Professor McCall is being honored for his research in the development of ultrasensitive, ultrahigh resolution molecular ion spectroscopy methods that when combined with astronomical spectroscopy observations help elucidate chemical and physical conditions in interstellar clouds.
Benjamin J. McCall
Professor McCall received his B.S. degree in Chemistry from the California Institute of Technology in 1995 and a joint Ph.D. in Chemistry and Astronomy & Astrophysics from the University of Chicago in 2001. He was then a postdoctoral fellow at the University of California at Berkeley. He joined the University of Illinois faculty in 2004.
- molecular spectroscopy
- laboratory astrochemistry
- instrument development
- ball plasmoids and ball lightning
Our group's historical focus is in the area of molecular spectroscopy, especially in plasmas. We have been pioneering ultrasensitive and ultraprecise methods for recording high resolution infrared spectra of molecular ions in laboratory plasmas, and we have been exploiting these methods to study a variety of ions. We are particularly interested in the structure and intramolecular dynamics of non-classical carbocations (such as CH5+), and we have also been studying simpler ions such as H3+, HeH+, and OH+. In addition to the fundamental interest in these ions, they are also very important players in the chemistry of the interstellar medium, and in the context of "laboratory astrochemistry" we aim to provide new and improved laboratory measurements that will enable astronomical study of such ions. A second area of plasma spectroscopy involves the study of laboratory analogs of ball lightning, a rare and poorly understood atmospheric phenomenon.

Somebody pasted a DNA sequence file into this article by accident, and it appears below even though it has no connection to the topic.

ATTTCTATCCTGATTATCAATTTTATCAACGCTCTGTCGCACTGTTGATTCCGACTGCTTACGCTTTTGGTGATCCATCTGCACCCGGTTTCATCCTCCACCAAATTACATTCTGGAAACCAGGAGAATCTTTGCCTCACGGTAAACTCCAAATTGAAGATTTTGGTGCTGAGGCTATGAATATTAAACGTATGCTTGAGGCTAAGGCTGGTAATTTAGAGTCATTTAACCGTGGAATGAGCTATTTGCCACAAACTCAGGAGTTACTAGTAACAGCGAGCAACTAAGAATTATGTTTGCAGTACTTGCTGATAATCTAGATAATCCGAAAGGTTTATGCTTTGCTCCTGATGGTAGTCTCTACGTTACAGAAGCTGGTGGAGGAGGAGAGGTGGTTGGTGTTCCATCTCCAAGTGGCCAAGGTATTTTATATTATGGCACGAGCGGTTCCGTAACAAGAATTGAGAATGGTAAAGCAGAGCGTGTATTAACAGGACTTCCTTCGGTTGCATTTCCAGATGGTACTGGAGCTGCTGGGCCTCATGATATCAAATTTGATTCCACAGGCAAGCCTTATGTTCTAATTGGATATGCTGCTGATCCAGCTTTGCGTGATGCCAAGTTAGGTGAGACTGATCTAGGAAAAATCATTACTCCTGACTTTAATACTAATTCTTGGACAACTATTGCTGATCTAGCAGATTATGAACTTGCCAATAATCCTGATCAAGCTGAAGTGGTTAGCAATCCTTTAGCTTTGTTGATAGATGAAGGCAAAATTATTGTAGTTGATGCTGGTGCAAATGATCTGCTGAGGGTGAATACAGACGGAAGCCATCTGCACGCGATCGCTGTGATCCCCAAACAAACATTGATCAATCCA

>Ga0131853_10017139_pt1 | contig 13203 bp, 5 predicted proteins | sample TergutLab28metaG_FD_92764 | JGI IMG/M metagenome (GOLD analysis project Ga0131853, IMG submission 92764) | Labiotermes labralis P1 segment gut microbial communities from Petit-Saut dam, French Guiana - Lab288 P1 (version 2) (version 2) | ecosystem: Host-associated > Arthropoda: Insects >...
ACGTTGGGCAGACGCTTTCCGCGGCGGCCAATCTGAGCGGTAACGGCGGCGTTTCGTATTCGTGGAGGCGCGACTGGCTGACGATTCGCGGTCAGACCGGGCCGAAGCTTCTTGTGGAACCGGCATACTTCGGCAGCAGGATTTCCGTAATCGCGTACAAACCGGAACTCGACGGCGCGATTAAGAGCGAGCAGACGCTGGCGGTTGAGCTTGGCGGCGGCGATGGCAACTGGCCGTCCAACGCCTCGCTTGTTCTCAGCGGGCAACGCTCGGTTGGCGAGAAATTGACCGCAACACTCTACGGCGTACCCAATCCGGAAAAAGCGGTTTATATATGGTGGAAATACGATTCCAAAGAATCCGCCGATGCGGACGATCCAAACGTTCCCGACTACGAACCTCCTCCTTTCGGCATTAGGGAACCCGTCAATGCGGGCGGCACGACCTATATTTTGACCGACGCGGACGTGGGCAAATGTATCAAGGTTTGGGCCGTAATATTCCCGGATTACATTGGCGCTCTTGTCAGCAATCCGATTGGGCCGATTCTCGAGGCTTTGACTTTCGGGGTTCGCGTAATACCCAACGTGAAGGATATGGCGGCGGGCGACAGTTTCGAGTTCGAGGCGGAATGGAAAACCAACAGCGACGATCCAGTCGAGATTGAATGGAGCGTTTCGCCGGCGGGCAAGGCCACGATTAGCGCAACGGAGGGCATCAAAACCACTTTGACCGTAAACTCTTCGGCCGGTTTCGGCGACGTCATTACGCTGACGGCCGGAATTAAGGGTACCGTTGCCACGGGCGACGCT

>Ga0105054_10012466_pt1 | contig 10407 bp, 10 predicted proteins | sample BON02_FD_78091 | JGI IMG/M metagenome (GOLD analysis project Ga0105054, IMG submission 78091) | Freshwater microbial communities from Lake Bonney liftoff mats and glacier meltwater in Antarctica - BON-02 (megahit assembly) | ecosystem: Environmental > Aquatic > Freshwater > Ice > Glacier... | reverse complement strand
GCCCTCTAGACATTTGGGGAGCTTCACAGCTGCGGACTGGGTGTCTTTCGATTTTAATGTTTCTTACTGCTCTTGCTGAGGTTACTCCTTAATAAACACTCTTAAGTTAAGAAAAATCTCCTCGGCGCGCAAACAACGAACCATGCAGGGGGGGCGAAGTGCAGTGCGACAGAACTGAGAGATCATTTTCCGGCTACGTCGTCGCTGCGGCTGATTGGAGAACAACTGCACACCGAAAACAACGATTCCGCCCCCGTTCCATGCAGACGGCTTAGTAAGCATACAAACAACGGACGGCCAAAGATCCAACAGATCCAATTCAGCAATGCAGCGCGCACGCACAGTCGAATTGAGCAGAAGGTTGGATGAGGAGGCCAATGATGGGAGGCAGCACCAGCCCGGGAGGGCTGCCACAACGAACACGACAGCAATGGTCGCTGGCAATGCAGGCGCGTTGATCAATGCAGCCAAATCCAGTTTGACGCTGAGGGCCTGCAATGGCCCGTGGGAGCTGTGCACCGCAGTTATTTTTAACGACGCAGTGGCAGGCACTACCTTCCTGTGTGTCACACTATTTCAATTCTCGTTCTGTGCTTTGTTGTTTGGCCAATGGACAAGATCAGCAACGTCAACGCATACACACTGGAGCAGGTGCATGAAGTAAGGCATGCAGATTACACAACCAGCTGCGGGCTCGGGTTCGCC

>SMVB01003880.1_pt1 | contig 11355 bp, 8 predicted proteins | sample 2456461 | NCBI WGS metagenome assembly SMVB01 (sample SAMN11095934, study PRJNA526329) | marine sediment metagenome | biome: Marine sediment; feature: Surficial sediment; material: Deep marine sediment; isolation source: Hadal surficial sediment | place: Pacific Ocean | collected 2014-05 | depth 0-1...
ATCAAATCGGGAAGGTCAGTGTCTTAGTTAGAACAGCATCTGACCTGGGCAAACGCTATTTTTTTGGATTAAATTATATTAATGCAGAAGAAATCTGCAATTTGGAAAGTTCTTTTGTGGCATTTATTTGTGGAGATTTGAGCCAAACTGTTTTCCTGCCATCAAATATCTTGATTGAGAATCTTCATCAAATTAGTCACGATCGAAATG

In recent years, as the impacts of humanity's fossil fuel combustion on Earth's climate have become more clear, and more alarming, we have felt obliged to make some contribution to the area of sustainability. Our efforts to date have focused on improving the sustainability of our own campus, under the aegis of the Institute for Sustainability, Energy, and Environment. This has involved a combination of policy work and programs such as the Illinois Biodiesel Initiative. We are also initiating some applied research projects in this area, and are currently recruiting interested undergraduate and master's students.
Distinctions / Awards
- Fellow, American Physical Society
- Fellow, Optical Society of America
- Presidential Early Career Award for Scientists and Engineers (PECASE)
- David and Lucile Packard Fellowship
- University Scholar
- Camille Dreyfus Teacher-Scholar Award
- Helen Corley Petit Scholar, College of LAS
- Dean's Teaching Fellowship, College of LAS
- Sloan Research Fellowship, Alfred P. Sloan Foundation
- Coblentz Award for Molecular Spectroscopy
- Cottrell Scholar Award, Research Corporation
- Air Force Young Investigator Award
- NSF CAREER Award
- Miller Research Fellow
- Fannie and John Hertz Predoctoral Fellow
In The News
Associate Professor Benjamin McCall has been elected a Fellow of the American Physical Society “for integrative studies of the simplest polyatomic molecule (H3+), including its dissociative recombination, proton-swapping reaction with H2, and astronomical observations and modeling; and for the development of high-sensitivity, high-precision methods for molecular ion spectroscopy."
Professor Ben McCall has been named the 2011-2012 Helen Corley Petit Scholar by the College of Liberal Arts and Science. The scholarship is in recognition of outstanding research and teaching.
Dr. Ben McCall has won the Colblentz Award, given annually in the Molecular Spectroscopy Symposium at Ohio State. Read more about the Coblentz Award here, at their website: http://www.coblentz.org/COBLIST.HTM
Dr. Ben McCall has won the prestigious 2009 Sloan Research Fellowship from the Alfred P. Sloan Foundation.